As a long-time follower of Lawrence Lessig I recognized the @AOC video instantly. This Wired article provides the best context I’ve seen so far.
THURSDAY MARKED ONE of the most important days in congressional history for diversity. A record 102 women took office, 35 whom were newly-elected. They include Ilhan Omar and Rashida Tlaib, the first Muslim women to serve in the House of Representatives, and Deb Haaland and Sharice Davids, the first Native American women. Alexandria Ocasio-Cortez, now the youngest congresswoman in history, also took the oath of office. The night before her swearing-in, a nearly decade-old clip of the 29-year-old began to resurface online, where she and other students dance to Phoenix’s then-hit song “Lisztomania.” It was uploaded to YouTube the year before she graduated from Boston University in 2011.
There’s nothing remotely scandalous about the video, but that hasn’t stopped right-wing Twitter users from attempting to weaponize it against Ocasio-Cortez, who is a Democratic Socialist. The New York representative is likely used to these types of attacks. Since winning her election in November, Ocasio-Cortez has been criticized for the clothes she wears, her bank balance, her modest childhood home, and now, apparently, for dancing in college.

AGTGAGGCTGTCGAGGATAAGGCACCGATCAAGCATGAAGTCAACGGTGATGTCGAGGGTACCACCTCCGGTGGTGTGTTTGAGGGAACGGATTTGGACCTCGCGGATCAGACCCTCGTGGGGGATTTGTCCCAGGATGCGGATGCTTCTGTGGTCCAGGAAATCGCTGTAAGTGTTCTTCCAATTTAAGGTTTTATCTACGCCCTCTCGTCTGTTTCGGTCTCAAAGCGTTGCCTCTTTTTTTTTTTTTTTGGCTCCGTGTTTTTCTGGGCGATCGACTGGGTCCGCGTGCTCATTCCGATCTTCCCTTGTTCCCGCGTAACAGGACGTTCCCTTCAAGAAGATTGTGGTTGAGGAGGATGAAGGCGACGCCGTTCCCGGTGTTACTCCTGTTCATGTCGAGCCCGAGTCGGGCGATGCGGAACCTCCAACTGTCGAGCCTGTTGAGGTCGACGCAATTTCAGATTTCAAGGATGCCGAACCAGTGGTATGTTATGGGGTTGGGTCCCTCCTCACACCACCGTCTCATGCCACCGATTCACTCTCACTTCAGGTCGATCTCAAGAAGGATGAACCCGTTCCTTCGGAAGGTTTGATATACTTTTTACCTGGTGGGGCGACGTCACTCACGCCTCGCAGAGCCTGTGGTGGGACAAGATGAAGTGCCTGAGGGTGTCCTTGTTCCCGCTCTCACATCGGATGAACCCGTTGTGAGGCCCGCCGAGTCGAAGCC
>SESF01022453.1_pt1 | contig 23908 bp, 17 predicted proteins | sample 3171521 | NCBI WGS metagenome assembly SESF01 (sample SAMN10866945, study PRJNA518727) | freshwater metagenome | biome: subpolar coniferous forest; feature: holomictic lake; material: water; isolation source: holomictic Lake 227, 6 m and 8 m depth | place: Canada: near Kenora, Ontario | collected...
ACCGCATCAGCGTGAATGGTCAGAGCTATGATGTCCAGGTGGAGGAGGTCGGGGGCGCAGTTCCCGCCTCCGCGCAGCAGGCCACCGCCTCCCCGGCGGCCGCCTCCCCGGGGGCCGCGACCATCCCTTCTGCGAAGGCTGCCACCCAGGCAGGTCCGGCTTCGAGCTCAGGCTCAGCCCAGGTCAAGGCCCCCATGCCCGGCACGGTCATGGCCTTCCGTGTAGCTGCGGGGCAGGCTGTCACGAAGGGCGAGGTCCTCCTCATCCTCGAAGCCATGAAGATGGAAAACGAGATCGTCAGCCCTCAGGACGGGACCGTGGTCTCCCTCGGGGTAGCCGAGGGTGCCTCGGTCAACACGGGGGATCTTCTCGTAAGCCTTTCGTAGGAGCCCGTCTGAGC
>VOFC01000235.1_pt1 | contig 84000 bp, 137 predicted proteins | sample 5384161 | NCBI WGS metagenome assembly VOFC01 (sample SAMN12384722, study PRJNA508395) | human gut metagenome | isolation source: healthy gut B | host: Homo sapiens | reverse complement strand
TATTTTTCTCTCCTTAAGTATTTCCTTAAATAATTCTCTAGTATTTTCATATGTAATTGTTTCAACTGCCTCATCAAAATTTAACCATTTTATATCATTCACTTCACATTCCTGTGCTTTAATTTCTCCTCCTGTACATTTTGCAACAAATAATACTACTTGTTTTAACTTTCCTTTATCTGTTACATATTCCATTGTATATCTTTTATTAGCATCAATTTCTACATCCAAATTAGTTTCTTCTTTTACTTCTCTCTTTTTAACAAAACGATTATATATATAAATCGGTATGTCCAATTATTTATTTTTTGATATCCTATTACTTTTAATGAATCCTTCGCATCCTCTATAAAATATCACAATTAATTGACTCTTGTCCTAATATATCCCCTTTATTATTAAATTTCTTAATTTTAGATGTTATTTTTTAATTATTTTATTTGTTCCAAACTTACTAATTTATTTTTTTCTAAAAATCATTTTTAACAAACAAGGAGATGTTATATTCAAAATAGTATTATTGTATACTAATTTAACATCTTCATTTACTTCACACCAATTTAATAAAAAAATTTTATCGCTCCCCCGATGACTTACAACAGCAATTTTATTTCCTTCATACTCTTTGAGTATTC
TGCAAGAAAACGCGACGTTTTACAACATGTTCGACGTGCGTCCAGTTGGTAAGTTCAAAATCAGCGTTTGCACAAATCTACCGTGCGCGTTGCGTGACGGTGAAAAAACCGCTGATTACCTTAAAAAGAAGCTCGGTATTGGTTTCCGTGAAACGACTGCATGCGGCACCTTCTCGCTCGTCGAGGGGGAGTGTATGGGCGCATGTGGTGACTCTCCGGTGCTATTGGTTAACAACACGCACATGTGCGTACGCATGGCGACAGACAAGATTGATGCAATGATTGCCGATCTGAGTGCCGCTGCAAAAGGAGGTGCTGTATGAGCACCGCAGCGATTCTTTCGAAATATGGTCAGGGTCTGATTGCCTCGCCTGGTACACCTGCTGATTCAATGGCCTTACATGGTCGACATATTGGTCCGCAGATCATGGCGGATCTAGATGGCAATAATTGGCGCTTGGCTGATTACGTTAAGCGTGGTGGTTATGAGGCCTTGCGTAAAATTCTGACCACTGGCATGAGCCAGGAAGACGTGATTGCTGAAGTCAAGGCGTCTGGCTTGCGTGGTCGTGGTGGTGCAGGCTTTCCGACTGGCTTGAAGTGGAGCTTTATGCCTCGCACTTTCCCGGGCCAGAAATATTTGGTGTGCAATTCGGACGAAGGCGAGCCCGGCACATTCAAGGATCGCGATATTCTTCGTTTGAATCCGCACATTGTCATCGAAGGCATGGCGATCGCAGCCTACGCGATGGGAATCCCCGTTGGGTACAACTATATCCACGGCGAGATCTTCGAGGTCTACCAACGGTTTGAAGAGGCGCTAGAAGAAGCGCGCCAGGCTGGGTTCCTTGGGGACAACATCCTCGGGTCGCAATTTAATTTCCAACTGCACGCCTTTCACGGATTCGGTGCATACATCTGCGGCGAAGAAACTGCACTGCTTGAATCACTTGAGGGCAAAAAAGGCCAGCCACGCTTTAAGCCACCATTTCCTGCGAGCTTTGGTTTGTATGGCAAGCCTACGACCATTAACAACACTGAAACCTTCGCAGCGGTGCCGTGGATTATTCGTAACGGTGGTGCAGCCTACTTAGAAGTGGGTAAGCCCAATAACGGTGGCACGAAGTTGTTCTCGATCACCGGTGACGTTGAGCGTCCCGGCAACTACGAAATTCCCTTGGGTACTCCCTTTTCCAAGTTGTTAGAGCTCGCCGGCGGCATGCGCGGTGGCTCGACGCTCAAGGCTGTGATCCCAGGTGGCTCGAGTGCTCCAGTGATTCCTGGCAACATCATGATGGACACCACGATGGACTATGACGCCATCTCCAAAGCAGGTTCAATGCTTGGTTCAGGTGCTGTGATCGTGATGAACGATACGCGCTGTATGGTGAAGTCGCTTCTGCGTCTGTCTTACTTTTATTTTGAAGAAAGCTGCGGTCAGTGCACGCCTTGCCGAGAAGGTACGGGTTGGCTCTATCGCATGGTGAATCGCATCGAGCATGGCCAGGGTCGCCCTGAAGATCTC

But the reason Ocasio-Cortez’ detractors were able to find the video on the internet in the first place is far more interesting than their criticism. The story demonstrates how copyright law is often used to squash free expression on the internet—and sometimes even potentially erase a video featuring a future member of Congress.
The Ocasio-Cortez “Lisztomania” video was inspired by a separate YouTube clip uploaded in March 2009 by a woman named Sarah Newhouse (it has since been deleted; more on that later). Newhouse mixed the song with parts of iconic dancing scenes from 1980s “Brat Pack” movies like The Breakfast Club, which originally featured Karla DeVito’s “We Are Not Alone,” and Pretty in Pink starring Molly Ringwald and Jon Cryer.Wired